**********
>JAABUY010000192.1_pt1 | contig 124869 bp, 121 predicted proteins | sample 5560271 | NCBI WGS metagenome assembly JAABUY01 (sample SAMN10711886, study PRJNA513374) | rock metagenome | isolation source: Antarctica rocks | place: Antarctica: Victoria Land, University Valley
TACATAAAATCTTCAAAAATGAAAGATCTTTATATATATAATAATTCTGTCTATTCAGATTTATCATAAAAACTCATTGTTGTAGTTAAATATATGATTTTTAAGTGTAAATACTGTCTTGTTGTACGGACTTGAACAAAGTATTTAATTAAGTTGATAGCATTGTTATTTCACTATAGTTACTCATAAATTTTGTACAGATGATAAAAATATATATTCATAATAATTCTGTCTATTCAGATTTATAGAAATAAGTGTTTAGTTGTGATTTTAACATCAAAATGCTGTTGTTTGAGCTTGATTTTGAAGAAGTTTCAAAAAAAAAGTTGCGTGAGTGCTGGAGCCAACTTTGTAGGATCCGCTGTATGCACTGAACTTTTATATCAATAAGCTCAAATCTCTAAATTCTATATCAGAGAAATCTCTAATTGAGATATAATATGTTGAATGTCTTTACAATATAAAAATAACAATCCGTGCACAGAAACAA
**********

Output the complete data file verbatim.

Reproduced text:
>JAABUY010000192.1_pt1 | contig 124869 bp, 121 predicted proteins | sample 5560271 | NCBI WGS metagenome assembly JAABUY01 (sample SAMN10711886, study PRJNA513374) | rock metagenome | isolation source: Antarctica rocks | place: Antarctica: Victoria Land, University Valley
TACATAAAATCTTCAAAAATGAAAGATCTTTATATATATAATAATTCTGTCTATTCAGATTTATCATAAAAACTCATTGTTGTAGTTAAATATATGATTTTTAAGTGTAAATACTGTCTTGTTGTACGGACTTGAACAAAGTATTTAATTAAGTTGATAGCATTGTTATTTCACTATAGTTACTCATAAATTTTGTACAGATGATAAAAATATATATTCATAATAATTCTGTCTATTCAGATTTATAGAAATAAGTGTTTAGTTGTGATTTTAACATCAAAATGCTGTTGTTTGAGCTTGATTTTGAAGAAGTTTCAAAAAAAAAGTTGCGTGAGTGCTGGAGCCAACTTTGTAGGATCCGCTGTATGCACTGAACTTTTATATCAATAAGCTCAAATCTCTAAATTCTATATCAGAGAAATCTCTAATTGAGATATAATATGTTGAATGTCTTTACAATATAAAAATAACAATCCGTGCACAGAAACAA